Five Airbus A350-XWB in Formation

3 Oct 14 One Comment

This week had a once-in-a-lifetime opportunity for plane spotters: Five Airbus A350-900 test aircraft flying in formation. The Airbus A350-900 received its type certification from the European Aviation Safety Agency (EASA). The FAA certification will follow.

The A350-900 Type Certification comes after successfully finishing a stringent programme of certification trials which has taken its airframe and systems well beyond their design limits to ensure all airworthiness criteria are fully met.

The A350 XWB (Xtra Wide-Body) is the first Airbus to have a fuselage and wings made primarily of carbon-fiber-reinforced polymer. The A350-900 series seats 314 passengers nine abreast and has a range of 14,350 kilometres, almost the distance from New York to Brisbane.

Airbus say that the A350-XWB is 16% lighter manufacturer’s empty weight (MEW) per seat and uses 25% less fuel. The A350 is expected to enter service by the end of the year.

The prototype A350 first flew on 14 June 2013 at Tolouse-Blagnac Airport in France. Now, just over a year later, the A350 hyas its type certification.

The test aircraft collected over 2,600 flight test hours over 600 flights. As a celebration of the type certification the five A350s performed a formation flight at the end of their programme.

It is usually much too expensive for commercial aircraft to be used for formation flying so this is quite a sight to behold.

The video was filmed using a sixth aircraft, a Corvette, which chased the five A350-XWBs.

Category: Miscellaneous,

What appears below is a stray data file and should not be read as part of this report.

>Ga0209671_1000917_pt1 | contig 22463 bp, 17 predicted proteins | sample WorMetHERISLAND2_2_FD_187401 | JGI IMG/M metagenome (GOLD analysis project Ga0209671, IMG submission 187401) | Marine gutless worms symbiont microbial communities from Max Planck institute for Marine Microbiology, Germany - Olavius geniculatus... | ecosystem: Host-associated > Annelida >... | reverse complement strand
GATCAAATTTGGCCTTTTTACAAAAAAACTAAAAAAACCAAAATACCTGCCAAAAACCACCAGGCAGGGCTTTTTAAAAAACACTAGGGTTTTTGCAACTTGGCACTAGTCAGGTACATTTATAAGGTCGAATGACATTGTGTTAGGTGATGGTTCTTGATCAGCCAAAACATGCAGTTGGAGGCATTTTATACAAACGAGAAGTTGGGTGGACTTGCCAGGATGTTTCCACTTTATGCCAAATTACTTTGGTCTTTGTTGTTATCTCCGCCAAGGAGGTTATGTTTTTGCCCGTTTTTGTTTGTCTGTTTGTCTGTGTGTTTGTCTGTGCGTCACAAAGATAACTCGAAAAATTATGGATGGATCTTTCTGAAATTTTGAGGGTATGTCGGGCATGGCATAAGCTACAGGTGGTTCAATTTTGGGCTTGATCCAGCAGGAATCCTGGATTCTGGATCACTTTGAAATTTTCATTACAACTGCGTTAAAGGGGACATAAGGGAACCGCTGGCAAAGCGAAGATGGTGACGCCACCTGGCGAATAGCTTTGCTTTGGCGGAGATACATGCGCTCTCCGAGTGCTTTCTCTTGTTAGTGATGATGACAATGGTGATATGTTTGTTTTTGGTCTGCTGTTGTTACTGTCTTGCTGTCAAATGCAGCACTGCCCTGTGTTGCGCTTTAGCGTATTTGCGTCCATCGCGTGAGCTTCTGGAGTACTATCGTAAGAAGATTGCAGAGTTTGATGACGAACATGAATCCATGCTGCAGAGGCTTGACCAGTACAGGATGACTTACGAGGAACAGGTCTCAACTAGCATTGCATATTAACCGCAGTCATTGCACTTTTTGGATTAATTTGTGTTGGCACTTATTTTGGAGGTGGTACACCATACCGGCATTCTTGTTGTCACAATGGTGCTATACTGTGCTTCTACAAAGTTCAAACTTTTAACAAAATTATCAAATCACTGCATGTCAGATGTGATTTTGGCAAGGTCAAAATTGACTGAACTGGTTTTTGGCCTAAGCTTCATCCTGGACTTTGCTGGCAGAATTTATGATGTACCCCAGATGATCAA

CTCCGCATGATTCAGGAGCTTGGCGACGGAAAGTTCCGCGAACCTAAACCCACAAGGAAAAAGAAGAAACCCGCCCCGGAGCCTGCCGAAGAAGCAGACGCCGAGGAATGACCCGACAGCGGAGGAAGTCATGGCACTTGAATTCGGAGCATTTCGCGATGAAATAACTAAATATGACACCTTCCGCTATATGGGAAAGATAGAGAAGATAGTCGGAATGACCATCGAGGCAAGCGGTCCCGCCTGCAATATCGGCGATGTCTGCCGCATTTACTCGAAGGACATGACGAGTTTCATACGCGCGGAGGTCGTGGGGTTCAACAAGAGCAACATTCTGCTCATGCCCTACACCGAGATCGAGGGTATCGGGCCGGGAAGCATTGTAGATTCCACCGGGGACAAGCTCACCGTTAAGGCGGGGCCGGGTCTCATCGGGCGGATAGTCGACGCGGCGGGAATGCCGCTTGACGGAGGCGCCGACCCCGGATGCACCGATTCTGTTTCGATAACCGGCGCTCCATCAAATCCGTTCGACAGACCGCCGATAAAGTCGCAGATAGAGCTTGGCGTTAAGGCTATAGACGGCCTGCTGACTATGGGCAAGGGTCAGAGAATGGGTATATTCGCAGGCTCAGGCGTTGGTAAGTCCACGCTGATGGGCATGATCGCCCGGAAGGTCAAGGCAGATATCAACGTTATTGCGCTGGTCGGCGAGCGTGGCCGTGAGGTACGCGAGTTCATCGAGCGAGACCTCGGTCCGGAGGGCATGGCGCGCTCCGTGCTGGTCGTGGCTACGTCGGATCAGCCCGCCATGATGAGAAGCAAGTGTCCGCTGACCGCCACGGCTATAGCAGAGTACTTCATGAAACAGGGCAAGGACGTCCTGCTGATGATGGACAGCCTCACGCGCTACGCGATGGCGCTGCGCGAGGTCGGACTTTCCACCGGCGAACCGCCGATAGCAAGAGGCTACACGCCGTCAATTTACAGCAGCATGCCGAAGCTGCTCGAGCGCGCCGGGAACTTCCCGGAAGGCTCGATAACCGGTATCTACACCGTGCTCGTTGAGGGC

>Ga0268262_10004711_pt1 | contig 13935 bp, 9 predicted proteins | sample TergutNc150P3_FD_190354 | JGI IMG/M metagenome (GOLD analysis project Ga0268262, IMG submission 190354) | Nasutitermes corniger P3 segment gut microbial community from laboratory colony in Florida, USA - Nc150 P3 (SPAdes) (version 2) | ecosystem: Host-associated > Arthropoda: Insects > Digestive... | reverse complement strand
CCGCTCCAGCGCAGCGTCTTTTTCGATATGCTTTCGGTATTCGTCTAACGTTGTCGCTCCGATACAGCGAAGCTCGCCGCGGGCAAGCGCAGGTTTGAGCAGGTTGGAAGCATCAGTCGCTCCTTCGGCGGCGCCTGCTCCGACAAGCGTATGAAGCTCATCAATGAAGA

One Comment

  • The A350 “is 16% lighter and uses 25% less fuel”.
    Compared to ?

    The chase aircraft was an Aerospatiale SN601 Corvette. Happy memories, I did about 1200 hours in one. A superb aircraft, albeit a bit underpowered. The P&W JT15D engines used were very similar to those of the Citation 550.
    It was first designed to take French Aztafan engines but when the prototype was ready Aztazou staff were on strike. The Canadian P&W engines were available and French industry lost out.

    The Corvette had a VMO of 340 kts and an MMO of .77.
    It had a nearly unlimited crosswind capability. A lovely aircraft to fly, the best handling light jet that ever was.

    The Corvette was a bit ahead of it’s time. Only 40 were eventually built before the project was shelved.
    Good to see that some are still flying.

    Anyway, in the ‘eighties British Airways had a formation of all their Concordes for a photo opp.
    These photos made it into Flight international.
    I was flying, I think it was a Ce550 into Heathrow when we were vectored around “a formation of five Concordes”. As we taxied in, they all came in to land, one after the next. Very impressive.

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